Hostel vs Hotel
Hostel vs Hotel? The line differentiating the two has become increasingly blurred in Asia.
The hostels in Asia differ somewhat from their counterparts in Europe and Australia. Forget about dorm rooms crammed with bunk beds and 20-somethings queuing for the shared bathroom. Many of the top hostels found throughout Asia specialize in private rooms with ensuite bathrooms; dorms, if they are available at all in a boutique hostel, are often an afterthought.
Hostels aren’t just for backpackers anymore. With an increasing number of “boutique hostel” options, hostels are beating out hotels for smart budget travelers who demand more than bare-bones accommodation. You’ll now find hostels offering free breakfast, complimentary snacks and drinks, free WiFi, and add-ons once only expected in pricier hotels. And no, bed bugs are actually a bigger problem in many luxurious hotels!
Opting to stay in a nice hostel rather than a hotel many change your entire trip experience; meeting people is certainly easier than in hotels.
With an exciting new country just waiting to be explored, you’ll probably only be in your room to sleep and shower, anyway!
What Is a Hostel?
Although there are a few dotted throughout the country, the concept of hosteling still hasn’t caught on in America as much as in other countries. With very cheap beds, hostels once primarily targeted backpackers, students, and long-term travelers on very strict budgets. The standard style of accommodation consisted of bunk beds in a shared room with little or no privacy. But with an increasing number of flashpackers, couples, and more sophisticated travelers preferring privacy, hostels offer private rooms for those squeamish about sharing a space with strangers.
Not all hostels are created equal!. The cheapest options actually are hot, noisy, crashpads for party-oriented backpackers, while nicer places will have fresh flowers on your table to accompany the free breakfast!
Reasons for Choosing a Hostel Instead of a Hotel
- They’re Cheaper: To cut costs, most hostels typically forgo the usual room amenities that most travelers rarely use anyway. You probably won’t find luxuries such as telephones, televisions, work desks, irons, coffee makers, or hairdryers. You will, however, find a TV and some of those other items in the common area of the hostel to be shared by all. The savings for unnecessary luxuries is passed on to guests.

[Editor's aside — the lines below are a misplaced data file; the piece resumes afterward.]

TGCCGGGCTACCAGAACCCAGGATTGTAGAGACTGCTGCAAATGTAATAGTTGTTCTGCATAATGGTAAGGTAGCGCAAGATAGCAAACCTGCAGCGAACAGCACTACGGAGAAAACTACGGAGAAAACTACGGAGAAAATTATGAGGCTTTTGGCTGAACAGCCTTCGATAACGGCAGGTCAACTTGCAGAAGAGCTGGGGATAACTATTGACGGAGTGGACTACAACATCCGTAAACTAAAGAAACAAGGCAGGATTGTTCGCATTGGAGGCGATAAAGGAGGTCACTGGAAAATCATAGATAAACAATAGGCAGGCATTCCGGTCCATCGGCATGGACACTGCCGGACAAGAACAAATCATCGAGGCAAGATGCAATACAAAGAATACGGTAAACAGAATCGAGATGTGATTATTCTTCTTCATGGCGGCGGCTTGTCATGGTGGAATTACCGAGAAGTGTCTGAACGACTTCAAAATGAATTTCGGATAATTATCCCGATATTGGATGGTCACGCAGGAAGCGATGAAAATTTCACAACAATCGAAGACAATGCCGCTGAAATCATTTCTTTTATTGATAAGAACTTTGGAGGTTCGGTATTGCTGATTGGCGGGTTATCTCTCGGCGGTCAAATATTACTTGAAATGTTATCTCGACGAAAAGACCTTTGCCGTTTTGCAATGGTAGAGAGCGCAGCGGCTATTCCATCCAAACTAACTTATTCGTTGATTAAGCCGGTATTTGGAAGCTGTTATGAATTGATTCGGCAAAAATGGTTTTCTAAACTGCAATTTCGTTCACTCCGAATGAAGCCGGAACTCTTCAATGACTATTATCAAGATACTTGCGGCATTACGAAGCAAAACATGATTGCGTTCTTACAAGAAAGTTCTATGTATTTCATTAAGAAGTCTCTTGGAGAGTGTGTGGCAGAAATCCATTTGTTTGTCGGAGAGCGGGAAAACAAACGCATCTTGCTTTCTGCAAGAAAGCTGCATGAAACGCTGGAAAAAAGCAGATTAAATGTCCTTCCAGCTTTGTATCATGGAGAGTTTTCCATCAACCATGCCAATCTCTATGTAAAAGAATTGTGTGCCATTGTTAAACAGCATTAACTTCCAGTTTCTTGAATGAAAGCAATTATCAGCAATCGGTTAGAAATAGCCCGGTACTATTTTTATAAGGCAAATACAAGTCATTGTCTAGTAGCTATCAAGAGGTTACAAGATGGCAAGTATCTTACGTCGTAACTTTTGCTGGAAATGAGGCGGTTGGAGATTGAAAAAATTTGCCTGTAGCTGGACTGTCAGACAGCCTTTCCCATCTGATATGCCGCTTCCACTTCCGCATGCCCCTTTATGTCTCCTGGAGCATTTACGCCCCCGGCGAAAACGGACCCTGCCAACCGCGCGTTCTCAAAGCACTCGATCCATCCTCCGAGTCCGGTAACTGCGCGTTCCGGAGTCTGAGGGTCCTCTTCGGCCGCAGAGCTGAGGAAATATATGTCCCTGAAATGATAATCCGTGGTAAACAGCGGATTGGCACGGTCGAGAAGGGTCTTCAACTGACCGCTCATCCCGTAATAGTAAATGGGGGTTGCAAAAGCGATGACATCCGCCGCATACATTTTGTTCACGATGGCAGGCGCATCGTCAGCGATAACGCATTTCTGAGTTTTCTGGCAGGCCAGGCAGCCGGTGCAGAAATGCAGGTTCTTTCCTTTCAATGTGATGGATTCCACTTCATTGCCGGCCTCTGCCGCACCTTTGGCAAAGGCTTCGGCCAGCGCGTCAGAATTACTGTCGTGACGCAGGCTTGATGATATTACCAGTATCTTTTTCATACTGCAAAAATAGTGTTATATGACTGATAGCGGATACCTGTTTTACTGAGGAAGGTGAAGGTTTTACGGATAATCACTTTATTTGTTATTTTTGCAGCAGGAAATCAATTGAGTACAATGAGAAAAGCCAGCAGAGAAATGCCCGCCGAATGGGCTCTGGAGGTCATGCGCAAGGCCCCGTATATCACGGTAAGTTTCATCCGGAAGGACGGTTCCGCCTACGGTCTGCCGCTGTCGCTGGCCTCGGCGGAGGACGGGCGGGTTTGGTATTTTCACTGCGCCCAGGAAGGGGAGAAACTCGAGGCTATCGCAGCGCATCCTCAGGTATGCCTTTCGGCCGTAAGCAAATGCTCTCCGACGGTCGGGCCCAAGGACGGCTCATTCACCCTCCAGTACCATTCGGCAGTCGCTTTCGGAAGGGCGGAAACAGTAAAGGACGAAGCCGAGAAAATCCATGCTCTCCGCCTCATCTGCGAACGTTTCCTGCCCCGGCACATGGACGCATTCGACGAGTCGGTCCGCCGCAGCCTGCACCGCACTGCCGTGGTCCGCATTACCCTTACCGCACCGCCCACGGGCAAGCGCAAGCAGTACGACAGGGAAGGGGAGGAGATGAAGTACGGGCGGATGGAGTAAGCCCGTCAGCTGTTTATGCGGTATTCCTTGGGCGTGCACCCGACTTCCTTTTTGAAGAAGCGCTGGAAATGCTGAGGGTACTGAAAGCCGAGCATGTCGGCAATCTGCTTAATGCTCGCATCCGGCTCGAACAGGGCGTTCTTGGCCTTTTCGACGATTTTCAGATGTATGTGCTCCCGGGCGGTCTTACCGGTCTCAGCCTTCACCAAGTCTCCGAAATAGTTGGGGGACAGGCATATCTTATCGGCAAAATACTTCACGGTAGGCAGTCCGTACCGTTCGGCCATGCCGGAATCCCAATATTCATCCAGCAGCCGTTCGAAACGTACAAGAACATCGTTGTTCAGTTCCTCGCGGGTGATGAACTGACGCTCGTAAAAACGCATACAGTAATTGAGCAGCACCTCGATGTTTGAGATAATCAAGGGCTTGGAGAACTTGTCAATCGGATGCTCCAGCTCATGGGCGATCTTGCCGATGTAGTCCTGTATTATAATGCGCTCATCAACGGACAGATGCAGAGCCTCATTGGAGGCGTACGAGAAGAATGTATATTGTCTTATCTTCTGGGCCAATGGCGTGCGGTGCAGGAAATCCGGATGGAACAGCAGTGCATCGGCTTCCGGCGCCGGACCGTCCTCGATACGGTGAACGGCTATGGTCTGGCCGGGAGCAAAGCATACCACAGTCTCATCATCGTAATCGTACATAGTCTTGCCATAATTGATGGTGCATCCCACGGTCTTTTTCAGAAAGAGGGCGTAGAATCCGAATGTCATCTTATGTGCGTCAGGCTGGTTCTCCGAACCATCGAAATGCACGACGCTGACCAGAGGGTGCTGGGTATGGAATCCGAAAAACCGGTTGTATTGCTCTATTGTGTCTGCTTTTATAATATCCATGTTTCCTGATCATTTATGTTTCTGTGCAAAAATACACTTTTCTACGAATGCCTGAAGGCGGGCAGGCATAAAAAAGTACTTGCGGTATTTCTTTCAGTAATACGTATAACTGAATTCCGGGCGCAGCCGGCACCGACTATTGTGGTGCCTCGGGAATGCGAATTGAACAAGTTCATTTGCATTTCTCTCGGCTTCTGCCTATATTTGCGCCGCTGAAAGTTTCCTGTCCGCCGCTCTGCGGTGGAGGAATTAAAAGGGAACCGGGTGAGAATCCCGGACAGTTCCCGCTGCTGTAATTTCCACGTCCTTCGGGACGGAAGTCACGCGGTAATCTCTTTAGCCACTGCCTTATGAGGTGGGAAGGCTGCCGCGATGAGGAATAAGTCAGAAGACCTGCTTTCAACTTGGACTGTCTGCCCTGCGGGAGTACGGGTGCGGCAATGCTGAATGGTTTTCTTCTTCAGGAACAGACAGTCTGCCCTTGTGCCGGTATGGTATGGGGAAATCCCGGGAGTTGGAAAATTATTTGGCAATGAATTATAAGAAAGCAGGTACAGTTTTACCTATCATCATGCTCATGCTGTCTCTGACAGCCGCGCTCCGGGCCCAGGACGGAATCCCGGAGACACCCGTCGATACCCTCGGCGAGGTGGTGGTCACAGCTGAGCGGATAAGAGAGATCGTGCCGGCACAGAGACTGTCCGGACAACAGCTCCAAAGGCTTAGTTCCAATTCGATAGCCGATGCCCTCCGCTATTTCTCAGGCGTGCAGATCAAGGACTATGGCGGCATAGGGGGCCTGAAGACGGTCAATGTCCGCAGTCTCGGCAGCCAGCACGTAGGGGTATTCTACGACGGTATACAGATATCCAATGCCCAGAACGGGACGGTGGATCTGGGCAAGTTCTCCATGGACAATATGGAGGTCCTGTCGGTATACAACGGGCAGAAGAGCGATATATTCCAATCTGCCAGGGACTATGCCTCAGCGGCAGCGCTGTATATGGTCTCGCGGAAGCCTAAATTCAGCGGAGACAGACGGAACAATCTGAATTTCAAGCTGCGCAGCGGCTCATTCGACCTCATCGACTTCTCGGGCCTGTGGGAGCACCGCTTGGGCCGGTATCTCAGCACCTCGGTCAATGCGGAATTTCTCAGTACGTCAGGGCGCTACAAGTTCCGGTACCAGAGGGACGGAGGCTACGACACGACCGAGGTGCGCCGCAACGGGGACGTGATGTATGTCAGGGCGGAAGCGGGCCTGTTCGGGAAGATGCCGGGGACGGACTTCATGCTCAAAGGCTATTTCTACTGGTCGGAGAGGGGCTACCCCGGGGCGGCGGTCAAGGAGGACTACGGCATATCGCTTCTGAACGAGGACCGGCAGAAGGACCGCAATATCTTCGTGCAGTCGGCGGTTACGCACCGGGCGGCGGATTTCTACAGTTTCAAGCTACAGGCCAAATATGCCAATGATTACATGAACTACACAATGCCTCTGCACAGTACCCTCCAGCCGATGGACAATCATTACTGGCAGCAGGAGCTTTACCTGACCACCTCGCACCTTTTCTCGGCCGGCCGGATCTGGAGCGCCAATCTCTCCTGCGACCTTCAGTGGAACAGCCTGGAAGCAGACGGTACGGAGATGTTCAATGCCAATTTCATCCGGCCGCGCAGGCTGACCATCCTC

- You’ll Meet People: On top of being cheaper, hostels are great places to meet other travelers! Hostels are far more social than their hotel counterparts. The common area serves as a catalyst for meeting other travelers and getting good recommendations for where to eat and places to visit. Hostels attract a “different’ type of crowd, often a demographic interested in meeting new people.
- You Don’t Always Have to Share: Most hostels in Asia offer private rooms with options for either private or shared bathrooms. How much you interact with other guests will be entirely up to you.
- The Basic Services Prevail: Like hotels, all good hostels offer advice and ticketing services at the desk. You’ll be able to book your tours in Asia along with finding out about transportation options at the hostel desk. Many hostels in Asia offer laundry services, food, screened movies, and other services that make travelers happy.
- Hostels Focus on Travelers: Unlike chain hotels with headquarters based far away, possibly even overseas, hostels are more in tune with the local neighborhood. Many of the hostels in Asia were started by Western travelers who wanted to settle down and build a business without losing touch with the travel world. These experienced business owners know what it’s like to be far away from home and are better able to meet the needs of fellow travelers.
- You Can Negotiate: Since hostels often cater to backpackers who only stay a night or two at a time, you may be able to negotiate a better rate if you’ll be staying a week or longer. Many owners would rather have a long-term guest occupy a room to avoid cleaning or the chance that a room sits empty for a few nights. Hostels may be willing to work with you on price, particularly if you’re staying during the monsoon or low season in Asia.
- Less Hidden Fees: Many hotels throughout Asia will tack service charges of up to 15% onto your bill at checkout. Despite most of Asia lacking a tipping culture, the staff in upscale hotels actually have become conditioned to receiving gratuity from guests who don’t know better. On the other hand, you’ll pretty well never be expected to tip in a hostel.
Potential Downsides of Staying in a Hostel
- Payment May Not Be as Convenient: With already low rates, many budget hostels simply won’t accept payment via plastic, or if they do, a “service charge” will be tacked on to cover the commission. Some hostels in Asia may ask that you pay for your stay either up front or day by day. Read more about managing and accessing money while you’re in Asia.
- Some Hostels ARE Noisy: This is where is pays to do your research. If booking online, read reviews carefully, but bear in mind that reviews about bed bugs are often left by competing hostels. Some hostels do attract a younger crowd, so if your room is adjacent to the bar or common area, you may have to deal with late-night noise. Sometimes the noise problem doesn’t even come from other guests; rooms that face the street may be loud as motorbikes sputter by throughout the night.